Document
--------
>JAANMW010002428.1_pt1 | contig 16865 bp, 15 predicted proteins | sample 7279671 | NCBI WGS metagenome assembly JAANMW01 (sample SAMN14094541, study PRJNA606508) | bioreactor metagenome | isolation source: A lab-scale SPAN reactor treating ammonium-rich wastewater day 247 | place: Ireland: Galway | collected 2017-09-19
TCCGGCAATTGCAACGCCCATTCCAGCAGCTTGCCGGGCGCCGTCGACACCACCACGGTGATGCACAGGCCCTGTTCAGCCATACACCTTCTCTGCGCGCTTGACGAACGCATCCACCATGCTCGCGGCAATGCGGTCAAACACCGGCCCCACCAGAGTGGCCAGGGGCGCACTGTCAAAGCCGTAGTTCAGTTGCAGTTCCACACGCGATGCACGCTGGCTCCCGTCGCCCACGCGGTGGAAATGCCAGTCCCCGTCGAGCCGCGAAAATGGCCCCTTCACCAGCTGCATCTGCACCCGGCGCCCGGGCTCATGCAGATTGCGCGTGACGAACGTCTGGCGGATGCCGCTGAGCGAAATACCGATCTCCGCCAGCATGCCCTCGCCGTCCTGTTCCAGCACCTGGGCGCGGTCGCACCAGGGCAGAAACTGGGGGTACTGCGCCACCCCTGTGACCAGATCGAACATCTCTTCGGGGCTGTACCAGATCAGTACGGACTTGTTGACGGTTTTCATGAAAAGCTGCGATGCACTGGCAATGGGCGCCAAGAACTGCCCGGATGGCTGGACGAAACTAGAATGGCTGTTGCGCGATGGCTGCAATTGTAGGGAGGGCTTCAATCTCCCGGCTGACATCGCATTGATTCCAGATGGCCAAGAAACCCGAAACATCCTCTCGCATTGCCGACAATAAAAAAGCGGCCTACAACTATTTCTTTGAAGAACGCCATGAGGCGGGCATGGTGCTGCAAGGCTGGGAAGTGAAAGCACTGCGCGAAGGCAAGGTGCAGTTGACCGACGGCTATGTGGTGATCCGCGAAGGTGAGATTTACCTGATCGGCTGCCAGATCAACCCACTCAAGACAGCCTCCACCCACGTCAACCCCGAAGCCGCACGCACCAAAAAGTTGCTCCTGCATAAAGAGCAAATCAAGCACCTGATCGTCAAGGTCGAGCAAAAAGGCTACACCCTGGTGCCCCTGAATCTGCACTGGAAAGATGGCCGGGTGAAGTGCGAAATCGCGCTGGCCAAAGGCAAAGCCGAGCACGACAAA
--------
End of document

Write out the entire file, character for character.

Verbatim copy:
>JAANMW010002428.1_pt1 | contig 16865 bp, 15 predicted proteins | sample 7279671 | NCBI WGS metagenome assembly JAANMW01 (sample SAMN14094541, study PRJNA606508) | bioreactor metagenome | isolation source: A lab-scale SPAN reactor treating ammonium-rich wastewater day 247 | place: Ireland: Galway | collected 2017-09-19
TCCGGCAATTGCAACGCCCATTCCAGCAGCTTGCCGGGCGCCGTCGACACCACCACGGTGATGCACAGGCCCTGTTCAGCCATACACCTTCTCTGCGCGCTTGACGAACGCATCCACCATGCTCGCGGCAATGCGGTCAAACACCGGCCCCACCAGAGTGGCCAGGGGCGCACTGTCAAAGCCGTAGTTCAGTTGCAGTTCCACACGCGATGCACGCTGGCTCCCGTCGCCCACGCGGTGGAAATGCCAGTCCCCGTCGAGCCGCGAAAATGGCCCCTTCACCAGCTGCATCTGCACCCGGCGCCCGGGCTCATGCAGATTGCGCGTGACGAACGTCTGGCGGATGCCGCTGAGCGAAATACCGATCTCCGCCAGCATGCCCTCGCCGTCCTGTTCCAGCACCTGGGCGCGGTCGCACCAGGGCAGAAACTGGGGGTACTGCGCCACCCCTGTGACCAGATCGAACATCTCTTCGGGGCTGTACCAGATCAGTACGGACTTGTTGACGGTTTTCATGAAAAGCTGCGATGCACTGGCAATGGGCGCCAAGAACTGCCCGGATGGCTGGACGAAACTAGAATGGCTGTTGCGCGATGGCTGCAATTGTAGGGAGGGCTTCAATCTCCCGGCTGACATCGCATTGATTCCAGATGGCCAAGAAACCCGAAACATCCTCTCGCATTGCCGACAATAAAAAAGCGGCCTACAACTATTTCTTTGAAGAACGCCATGAGGCGGGCATGGTGCTGCAAGGCTGGGAAGTGAAAGCACTGCGCGAAGGCAAGGTGCAGTTGACCGACGGCTATGTGGTGATCCGCGAAGGTGAGATTTACCTGATCGGCTGCCAGATCAACCCACTCAAGACAGCCTCCACCCACGTCAACCCCGAAGCCGCACGCACCAAAAAGTTGCTCCTGCATAAAGAGCAAATCAAGCACCTGATCGTCAAGGTCGAGCAAAAAGGCTACACCCTGGTGCCCCTGAATCTGCACTGGAAAGATGGCCGGGTGAAGTGCGAAATCGCGCTGGCCAAAGGCAAAGCCGAGCACGACAAA